Under international pressure to do more to address global warming, Xi Jinping made a surprise commitment to drastically reduce emissions. They have made several empty promises in the past, but China is already leading the way in the alternativeenergy sector. They’ve recently started becoming very serious about alternative energy, out of desperation to eliminate their coal dependence. The United States currently has the most amount of Nuclear reactors. China is 3rd, but they are gaining ground quickly. At this rate, they will surpass the United States in the next 10 years. 


Congress recently approved funding for a 10 year US uranium reserve. Uranium producers have been lobbying legislators to create a quota system that would cap the amount of uranium from foreign suppliers. A large portion of U.S. consumed uranium comes from Kazakhstan. This could be a net benefit for Cameco. Although this isn’t a U.S. company, they have operations in the country.


Right now the company trades at a $5 billion market cap. When you look at the balance sheet, you’ll see that essentially the company trades at book value.  The reason why it’s trading at such a steep discount is because of a decline in revenue over the past 5 years. Over the past 3 years revenue has declined by 8.5%. Nuclear Energy was previously seen as a failed experiment. Finally, after many years, projects around the world are getting the green light. What redeems Cameco’s lack of revenue growth is the strong balance sheet. They have close to 5 billion in total shareholder’s equity (aka the book value of the company). The market cap is roughly the equivalent of the net assets of the business. What particularly interested me is that Cameco could finally have consistent margins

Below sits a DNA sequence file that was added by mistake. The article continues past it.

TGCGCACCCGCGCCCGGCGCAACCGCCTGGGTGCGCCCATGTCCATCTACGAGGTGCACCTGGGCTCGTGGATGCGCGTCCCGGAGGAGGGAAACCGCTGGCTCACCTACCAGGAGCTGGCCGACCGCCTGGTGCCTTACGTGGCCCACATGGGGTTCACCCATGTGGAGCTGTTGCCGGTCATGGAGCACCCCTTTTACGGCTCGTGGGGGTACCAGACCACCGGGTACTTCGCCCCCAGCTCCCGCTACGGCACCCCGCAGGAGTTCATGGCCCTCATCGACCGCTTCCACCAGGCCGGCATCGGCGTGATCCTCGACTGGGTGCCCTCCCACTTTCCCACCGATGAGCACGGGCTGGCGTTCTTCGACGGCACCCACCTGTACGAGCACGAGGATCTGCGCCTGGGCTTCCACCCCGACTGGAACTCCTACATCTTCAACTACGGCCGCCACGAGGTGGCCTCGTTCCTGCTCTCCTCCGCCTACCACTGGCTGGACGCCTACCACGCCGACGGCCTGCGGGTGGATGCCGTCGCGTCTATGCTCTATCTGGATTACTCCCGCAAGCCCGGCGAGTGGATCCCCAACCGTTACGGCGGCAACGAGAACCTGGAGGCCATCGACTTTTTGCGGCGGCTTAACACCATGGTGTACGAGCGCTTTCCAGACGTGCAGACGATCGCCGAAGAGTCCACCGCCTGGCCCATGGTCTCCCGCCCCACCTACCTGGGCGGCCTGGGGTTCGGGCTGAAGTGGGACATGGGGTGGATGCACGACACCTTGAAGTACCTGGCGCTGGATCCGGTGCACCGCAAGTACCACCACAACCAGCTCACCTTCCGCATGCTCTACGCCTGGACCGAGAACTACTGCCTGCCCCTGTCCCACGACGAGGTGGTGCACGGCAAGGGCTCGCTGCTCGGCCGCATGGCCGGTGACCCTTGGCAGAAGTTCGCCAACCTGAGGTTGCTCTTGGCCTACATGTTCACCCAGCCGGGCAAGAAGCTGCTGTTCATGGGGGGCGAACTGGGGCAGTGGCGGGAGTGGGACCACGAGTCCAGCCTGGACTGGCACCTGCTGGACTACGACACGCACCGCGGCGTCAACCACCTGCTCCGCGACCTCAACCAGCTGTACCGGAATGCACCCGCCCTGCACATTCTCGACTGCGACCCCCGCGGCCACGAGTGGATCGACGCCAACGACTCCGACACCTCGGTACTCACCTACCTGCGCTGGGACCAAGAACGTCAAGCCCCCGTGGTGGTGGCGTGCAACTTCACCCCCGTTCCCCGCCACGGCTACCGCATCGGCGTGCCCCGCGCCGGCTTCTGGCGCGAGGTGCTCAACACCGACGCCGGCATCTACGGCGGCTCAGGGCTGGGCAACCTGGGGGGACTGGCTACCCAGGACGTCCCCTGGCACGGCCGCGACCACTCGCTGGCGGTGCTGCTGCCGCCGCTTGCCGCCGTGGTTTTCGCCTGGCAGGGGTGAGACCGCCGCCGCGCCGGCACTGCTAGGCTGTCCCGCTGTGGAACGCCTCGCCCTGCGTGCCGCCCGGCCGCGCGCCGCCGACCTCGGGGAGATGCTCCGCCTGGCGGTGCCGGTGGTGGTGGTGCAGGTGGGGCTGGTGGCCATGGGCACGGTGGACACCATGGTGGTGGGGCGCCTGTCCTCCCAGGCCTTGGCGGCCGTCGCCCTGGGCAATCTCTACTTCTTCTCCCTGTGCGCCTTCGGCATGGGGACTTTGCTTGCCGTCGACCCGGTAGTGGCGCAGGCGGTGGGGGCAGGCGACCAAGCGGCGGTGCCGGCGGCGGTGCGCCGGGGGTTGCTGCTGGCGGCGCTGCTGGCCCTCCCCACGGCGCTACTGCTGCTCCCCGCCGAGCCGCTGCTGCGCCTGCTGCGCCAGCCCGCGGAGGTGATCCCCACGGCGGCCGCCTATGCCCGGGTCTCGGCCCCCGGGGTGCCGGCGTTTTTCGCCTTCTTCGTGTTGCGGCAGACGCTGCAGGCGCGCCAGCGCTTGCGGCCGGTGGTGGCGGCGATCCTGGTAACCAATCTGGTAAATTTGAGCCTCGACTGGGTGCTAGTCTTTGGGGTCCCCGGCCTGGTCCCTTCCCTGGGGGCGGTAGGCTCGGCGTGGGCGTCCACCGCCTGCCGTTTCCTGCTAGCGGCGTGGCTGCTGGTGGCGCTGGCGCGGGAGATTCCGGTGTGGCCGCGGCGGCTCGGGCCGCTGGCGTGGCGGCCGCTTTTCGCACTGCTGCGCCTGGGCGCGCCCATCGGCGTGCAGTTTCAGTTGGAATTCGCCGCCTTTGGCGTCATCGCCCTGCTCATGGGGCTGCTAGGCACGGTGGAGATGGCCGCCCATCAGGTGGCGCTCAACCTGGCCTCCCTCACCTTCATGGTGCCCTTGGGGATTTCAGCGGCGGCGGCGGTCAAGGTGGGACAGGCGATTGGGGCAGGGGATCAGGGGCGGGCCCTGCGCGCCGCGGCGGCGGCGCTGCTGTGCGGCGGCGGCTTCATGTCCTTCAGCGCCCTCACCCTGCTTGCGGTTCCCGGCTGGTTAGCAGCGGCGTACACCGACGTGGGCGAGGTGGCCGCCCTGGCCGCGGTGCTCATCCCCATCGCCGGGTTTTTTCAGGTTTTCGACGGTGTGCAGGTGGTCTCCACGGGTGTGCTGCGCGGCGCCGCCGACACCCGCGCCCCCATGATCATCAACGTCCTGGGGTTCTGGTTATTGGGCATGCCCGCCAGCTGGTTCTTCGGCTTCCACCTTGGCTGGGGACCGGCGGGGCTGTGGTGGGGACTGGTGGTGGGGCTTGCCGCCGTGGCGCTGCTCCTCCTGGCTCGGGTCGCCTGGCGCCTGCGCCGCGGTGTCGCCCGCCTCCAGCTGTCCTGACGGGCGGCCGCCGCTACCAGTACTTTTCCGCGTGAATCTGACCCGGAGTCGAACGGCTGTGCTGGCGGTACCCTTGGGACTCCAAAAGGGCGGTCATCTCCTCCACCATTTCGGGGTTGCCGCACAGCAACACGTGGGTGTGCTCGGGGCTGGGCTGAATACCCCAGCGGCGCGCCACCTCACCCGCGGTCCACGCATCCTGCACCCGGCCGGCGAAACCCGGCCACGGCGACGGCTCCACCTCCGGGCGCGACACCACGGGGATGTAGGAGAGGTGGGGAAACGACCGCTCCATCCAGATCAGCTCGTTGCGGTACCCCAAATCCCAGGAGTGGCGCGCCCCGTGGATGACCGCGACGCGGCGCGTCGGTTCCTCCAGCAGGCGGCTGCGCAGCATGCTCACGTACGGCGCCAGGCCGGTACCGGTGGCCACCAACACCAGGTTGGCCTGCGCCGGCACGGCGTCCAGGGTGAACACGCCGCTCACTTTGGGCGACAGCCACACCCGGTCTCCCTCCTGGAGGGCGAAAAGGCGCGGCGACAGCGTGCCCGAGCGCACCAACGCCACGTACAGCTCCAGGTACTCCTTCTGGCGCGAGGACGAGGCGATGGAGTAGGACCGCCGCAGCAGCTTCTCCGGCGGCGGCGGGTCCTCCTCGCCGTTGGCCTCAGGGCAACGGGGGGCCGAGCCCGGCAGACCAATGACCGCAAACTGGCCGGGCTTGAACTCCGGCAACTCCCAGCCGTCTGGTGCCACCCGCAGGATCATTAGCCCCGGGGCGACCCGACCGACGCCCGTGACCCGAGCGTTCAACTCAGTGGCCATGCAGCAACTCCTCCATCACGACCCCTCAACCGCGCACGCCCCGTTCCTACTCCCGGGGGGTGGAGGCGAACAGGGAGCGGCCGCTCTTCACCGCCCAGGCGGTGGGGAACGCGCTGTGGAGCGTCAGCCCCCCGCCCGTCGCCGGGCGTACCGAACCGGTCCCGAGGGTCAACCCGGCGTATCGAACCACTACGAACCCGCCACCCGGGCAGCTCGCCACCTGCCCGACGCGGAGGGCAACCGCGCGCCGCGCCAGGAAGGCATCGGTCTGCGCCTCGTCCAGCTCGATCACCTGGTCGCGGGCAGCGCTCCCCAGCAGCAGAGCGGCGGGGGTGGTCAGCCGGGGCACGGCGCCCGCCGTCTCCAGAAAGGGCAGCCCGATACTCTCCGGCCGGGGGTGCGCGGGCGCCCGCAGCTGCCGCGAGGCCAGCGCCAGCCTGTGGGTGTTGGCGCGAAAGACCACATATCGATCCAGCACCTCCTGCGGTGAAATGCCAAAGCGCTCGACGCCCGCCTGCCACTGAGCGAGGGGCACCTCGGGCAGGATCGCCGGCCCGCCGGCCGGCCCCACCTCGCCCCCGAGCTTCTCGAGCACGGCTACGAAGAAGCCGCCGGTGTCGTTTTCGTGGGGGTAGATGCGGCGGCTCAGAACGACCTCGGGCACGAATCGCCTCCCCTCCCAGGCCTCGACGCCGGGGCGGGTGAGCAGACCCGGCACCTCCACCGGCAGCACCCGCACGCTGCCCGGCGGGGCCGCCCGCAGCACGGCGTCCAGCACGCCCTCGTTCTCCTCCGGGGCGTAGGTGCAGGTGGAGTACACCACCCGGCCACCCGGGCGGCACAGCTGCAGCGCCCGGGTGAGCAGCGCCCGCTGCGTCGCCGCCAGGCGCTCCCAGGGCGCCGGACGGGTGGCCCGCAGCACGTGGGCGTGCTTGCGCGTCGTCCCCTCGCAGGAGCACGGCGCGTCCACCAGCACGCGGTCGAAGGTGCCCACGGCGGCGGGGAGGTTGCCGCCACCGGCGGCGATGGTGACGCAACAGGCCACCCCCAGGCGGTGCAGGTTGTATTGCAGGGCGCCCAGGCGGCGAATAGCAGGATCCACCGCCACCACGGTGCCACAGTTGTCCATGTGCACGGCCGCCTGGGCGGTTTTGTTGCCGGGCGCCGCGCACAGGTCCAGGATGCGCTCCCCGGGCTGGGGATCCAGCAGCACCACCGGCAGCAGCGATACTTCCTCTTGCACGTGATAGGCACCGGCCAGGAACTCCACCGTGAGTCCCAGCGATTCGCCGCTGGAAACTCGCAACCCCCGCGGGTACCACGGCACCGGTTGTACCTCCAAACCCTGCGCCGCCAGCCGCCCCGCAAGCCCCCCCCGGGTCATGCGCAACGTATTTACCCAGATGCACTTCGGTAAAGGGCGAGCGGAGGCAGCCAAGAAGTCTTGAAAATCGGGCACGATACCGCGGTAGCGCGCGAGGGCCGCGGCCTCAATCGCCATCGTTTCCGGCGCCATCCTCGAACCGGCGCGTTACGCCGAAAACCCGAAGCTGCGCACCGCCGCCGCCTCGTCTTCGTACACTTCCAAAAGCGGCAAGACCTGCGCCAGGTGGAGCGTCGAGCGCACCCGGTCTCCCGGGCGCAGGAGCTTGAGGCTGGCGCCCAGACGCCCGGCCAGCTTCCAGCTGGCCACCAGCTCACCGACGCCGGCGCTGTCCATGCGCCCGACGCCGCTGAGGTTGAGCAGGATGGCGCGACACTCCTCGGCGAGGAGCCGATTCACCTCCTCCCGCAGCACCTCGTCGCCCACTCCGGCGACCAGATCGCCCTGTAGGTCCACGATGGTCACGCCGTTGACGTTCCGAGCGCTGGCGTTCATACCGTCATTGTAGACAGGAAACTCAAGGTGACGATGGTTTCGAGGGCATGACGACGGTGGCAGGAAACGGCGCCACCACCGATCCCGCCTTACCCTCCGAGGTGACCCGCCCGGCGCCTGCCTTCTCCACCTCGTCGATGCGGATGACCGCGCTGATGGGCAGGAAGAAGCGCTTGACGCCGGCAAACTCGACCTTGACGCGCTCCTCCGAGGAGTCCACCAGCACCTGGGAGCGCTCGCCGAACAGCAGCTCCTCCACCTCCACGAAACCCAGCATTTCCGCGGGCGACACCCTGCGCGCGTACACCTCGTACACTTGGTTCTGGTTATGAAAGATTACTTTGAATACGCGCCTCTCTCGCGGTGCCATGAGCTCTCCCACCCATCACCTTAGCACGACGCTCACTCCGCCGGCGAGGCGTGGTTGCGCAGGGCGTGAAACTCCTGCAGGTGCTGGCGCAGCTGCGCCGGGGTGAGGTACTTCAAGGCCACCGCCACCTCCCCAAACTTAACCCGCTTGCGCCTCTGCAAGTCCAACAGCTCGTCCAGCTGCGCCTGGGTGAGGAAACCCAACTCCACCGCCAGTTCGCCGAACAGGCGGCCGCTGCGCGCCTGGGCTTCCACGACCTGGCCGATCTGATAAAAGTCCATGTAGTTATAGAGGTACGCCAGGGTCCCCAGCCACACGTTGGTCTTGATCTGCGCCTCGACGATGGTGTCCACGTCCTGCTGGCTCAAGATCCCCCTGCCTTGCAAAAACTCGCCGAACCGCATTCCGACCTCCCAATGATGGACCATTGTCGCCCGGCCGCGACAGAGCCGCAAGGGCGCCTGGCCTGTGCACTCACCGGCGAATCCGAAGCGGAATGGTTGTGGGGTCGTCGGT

I want to make one point clear right away, this is not a core holding. My net exposure to this sector is less than 5% of my total portfolio. It’s somewhat difficult to identify a clear winner, as well as a time frame. I would classify this as a Yolo play. That means that the probabilities of the idea being successful are quite low. Nuclear energy being deployed at scale is still largely a pipe dream. Despite the fact that China and other emerging markets are increasing their investments in this space. 


Uranium miners being forced to cut production could have some longer-term pricing impacts. areWhat allows me to justify owning this at all is the proportionate risk vs. reward. Making a trade on $CCJ in the options market creates the ability to potentially make several hundred percent return. The Nymex spot price of Uranium should more realistically be around $60. Right now it’s trading around $30. I looked at the marginal cost associated with mining uranium. The marginal cost is much closer to $45-60 depending on the size of the operation. I wouldn’t be surprised to see the price go up another 50-100% in the coming years.